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Life in corporate America in the 1980s may have been epitomized by the "greed is good" statement in the movie "Wall Street," but major companies and industry observers agree the 1990s will be an era of caring and corporate giving.

"The signposts for the 1990s point clearly in the direction of increased commitment by corporate America to such social concerns as the environment," Colby Chandler, chief executive of Eastman Kodak Co., said at a dinner last week to honor companies for their social and environmental programs.American Telephone & Telegraph Co., Xerox Corp., U S West Inc., Pitney Bowes Inc. and Cummins Engine Co. received awards, while Patagonia and Fel-Pro got honorable mentions.

Perhaps corporate awareness of social concerns was most noticeable at the dinner when dishonorable mentions were given to Exxon Corp., Perdue Farms and USX Corp. The "losers," who were not invited to the event, were hissed at by attendees.

Exxon was blamed for its poor handling of the Valdez crude oil disaster, while Perdue was panned for poor employee work conditions. USX was knocked three times for poor responses to employees, the environment and equal opportunity.

The awards, presented by the New York-based public interest group Council on Economic Priorities, are for excellence in specific social programs, such as environmental issues, equal opportunity employment, charitable donations, responsiveness to employees and community action.

The council and several companies agreed the environment and society will be corporations' major concerns in the 1990s.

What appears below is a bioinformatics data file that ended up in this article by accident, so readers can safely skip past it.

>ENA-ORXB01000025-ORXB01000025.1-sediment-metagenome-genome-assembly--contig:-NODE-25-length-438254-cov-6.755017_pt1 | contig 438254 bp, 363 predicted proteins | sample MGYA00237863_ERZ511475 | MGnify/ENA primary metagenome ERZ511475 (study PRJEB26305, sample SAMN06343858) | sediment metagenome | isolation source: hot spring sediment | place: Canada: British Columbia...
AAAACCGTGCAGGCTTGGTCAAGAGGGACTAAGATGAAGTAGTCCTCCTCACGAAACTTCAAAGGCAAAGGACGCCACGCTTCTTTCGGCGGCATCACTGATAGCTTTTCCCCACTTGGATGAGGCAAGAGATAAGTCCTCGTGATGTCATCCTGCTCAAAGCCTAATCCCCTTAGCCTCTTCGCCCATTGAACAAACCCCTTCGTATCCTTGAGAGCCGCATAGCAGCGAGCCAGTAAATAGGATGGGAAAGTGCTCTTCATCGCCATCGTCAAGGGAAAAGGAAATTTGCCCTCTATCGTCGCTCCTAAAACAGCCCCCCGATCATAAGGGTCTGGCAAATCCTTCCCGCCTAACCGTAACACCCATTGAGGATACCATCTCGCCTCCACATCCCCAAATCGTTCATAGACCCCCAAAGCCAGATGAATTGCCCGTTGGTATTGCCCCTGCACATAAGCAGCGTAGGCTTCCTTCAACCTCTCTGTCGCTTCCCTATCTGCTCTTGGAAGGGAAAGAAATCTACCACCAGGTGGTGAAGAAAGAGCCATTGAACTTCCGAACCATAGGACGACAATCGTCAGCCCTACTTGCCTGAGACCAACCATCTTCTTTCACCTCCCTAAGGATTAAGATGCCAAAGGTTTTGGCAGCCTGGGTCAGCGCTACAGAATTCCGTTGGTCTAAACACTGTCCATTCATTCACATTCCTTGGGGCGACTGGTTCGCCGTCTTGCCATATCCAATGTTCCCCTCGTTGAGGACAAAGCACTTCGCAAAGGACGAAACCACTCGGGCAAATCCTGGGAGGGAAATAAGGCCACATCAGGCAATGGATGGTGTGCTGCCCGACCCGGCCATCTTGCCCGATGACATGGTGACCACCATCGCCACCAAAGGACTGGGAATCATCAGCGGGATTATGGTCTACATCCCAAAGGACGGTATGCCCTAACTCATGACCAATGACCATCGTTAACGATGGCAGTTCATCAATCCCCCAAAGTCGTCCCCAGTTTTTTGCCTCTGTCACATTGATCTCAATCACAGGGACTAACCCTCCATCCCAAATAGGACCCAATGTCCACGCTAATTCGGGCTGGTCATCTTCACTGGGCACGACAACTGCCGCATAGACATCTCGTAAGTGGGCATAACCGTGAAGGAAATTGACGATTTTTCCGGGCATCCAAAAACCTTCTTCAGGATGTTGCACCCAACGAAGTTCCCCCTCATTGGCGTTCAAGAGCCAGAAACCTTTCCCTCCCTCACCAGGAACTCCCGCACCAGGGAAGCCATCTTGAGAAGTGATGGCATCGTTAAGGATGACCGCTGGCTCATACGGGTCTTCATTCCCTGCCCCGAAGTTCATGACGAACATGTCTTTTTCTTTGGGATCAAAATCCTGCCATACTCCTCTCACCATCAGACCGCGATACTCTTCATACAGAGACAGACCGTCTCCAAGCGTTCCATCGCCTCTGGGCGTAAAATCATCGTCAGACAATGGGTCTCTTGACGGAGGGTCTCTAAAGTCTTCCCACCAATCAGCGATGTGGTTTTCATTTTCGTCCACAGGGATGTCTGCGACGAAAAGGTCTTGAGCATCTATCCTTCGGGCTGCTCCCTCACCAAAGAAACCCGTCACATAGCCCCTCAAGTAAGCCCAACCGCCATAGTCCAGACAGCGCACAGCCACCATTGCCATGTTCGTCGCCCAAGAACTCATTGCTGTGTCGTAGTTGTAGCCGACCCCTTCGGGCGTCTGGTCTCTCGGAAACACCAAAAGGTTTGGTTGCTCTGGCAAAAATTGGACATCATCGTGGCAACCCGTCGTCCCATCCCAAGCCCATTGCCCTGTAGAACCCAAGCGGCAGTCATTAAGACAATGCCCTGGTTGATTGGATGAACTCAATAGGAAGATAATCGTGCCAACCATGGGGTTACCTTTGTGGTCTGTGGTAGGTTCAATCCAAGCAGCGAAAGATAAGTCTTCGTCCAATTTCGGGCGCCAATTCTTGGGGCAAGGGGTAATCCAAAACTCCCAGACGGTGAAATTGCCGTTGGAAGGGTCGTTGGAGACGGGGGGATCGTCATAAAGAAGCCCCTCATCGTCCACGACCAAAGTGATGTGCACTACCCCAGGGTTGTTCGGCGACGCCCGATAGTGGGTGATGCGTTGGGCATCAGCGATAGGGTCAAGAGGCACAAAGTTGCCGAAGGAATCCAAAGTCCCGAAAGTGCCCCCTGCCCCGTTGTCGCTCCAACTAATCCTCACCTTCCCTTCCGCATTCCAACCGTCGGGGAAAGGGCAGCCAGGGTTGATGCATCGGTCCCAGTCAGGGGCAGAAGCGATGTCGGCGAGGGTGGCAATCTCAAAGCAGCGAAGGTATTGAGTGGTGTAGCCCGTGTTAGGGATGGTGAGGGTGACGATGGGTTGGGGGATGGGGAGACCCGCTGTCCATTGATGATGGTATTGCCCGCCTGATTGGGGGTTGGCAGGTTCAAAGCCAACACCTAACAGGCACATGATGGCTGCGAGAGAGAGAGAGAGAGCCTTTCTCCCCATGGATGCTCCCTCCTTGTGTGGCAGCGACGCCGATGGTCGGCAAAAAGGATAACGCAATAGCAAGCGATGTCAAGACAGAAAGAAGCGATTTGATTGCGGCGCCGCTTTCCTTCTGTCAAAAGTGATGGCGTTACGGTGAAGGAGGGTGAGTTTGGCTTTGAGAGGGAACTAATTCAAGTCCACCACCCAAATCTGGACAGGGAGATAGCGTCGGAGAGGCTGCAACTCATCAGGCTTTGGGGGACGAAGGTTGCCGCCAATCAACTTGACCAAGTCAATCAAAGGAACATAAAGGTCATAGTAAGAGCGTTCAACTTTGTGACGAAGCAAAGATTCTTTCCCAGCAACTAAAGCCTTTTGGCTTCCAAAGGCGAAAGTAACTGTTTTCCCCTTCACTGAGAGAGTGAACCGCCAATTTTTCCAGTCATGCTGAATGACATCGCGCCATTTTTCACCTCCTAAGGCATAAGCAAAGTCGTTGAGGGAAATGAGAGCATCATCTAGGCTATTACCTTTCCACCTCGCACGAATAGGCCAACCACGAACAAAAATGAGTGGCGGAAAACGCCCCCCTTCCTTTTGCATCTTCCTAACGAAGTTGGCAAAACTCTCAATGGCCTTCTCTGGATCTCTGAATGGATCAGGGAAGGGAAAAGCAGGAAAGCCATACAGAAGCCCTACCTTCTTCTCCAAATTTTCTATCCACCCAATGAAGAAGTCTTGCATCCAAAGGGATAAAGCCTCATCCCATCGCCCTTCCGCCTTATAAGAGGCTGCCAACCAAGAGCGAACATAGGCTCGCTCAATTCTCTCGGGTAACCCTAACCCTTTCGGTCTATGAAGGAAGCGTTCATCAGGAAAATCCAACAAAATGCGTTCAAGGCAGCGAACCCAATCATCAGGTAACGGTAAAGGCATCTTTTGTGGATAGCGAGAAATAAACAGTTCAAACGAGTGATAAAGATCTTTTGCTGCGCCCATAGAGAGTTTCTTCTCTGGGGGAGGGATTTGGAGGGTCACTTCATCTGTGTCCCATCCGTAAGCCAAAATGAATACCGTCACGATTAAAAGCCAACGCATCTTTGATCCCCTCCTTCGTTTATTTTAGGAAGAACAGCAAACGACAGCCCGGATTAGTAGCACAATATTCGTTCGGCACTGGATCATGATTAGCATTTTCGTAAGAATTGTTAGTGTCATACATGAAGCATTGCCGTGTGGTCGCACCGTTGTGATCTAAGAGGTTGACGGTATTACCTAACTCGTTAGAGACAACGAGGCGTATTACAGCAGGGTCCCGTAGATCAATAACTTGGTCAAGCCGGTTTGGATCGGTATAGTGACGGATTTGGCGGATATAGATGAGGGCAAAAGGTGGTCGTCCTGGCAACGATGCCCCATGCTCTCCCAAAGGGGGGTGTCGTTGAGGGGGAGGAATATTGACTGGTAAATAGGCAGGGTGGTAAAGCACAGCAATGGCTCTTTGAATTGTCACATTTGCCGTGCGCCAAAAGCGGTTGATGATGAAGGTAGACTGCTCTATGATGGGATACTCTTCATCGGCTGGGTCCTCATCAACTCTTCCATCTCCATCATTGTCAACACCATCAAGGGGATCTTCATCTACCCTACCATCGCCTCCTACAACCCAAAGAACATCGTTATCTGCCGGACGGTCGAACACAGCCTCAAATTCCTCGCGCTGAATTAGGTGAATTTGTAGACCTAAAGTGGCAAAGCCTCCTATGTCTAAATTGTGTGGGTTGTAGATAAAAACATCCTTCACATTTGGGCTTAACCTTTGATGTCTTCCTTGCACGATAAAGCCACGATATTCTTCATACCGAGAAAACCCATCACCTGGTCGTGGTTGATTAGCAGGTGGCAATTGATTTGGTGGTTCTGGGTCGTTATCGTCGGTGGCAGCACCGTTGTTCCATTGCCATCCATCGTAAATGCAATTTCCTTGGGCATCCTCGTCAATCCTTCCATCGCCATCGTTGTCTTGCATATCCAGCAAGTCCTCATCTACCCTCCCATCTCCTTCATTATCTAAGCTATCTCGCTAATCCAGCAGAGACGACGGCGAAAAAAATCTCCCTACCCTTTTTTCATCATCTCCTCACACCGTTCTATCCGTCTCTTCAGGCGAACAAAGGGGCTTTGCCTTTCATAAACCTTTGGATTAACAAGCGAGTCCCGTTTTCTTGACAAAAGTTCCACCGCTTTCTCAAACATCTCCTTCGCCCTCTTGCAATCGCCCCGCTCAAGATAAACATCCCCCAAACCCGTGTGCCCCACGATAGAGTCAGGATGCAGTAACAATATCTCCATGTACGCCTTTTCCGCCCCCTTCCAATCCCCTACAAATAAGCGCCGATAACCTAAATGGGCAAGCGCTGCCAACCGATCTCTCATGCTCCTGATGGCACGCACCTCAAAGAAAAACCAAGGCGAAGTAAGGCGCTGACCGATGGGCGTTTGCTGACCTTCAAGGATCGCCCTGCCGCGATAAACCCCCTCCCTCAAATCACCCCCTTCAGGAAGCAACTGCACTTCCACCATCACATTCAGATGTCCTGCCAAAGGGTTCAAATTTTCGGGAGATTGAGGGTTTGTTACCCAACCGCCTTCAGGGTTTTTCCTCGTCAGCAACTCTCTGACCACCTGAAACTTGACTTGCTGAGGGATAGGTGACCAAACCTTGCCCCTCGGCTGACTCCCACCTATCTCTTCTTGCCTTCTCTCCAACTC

They said a new era has emerged to replace the 1980s corporate focus on the bottom line, which may have best been summed up by a corporate raider character in the movie "Wall Street" who told a group of shareholders that "greed is good."

"There is little doubt that this year ushers in a decade focused on environmental issues," said Leslie Gottlieb, a spokeswoman for the council.

Jerry Greenfield, the Jerry of Ben & Jerry's Homemade Inc., said major practices at his company are aimed at "loving and caring. They're hard to measure (on the bottom line) but it is good business."

Greenfield said that by practicing environmental conservation, "it benefits the company and in the long term it benefits the world."

Ben & Jerry's makes charitable contributions and products geared toward saving the environment. For example, the company's new rain forest crunch ice cream flavor is made with Brazil nuts from the devastated Brazilian rain forest.

Some industry observers predicted that more companies will turn "green," or concerned about the environment.

"Companies have awareness of the pocketbook. . . . They will change their policies because people won't buy their products (if they ignore social problems)," said Henry Morgan, a director at the council.

Several corporate winners Wednesday pledged to continue their efforts in social programs.

AT&T, which won kudos for its plan to stop using all ozone-depleting chlorofluorocarbons by 1994, said, "The well-being of the environment is a top priority of the company." It added it will soon announce its environmental goals.

Cummins, who won for donating 5 percent of its U.S. pretax profits to charity, said, "We hold a public trust. We have the responsibility to ensure we conduct business in the best interest of society in which we live."

Small outdoor clothing maker Patagonia, which got an honorable mention for giving 10 percent of its pretax profits to environmental and civic groups, said, "We care about the planet. We fight to protect what we truly love."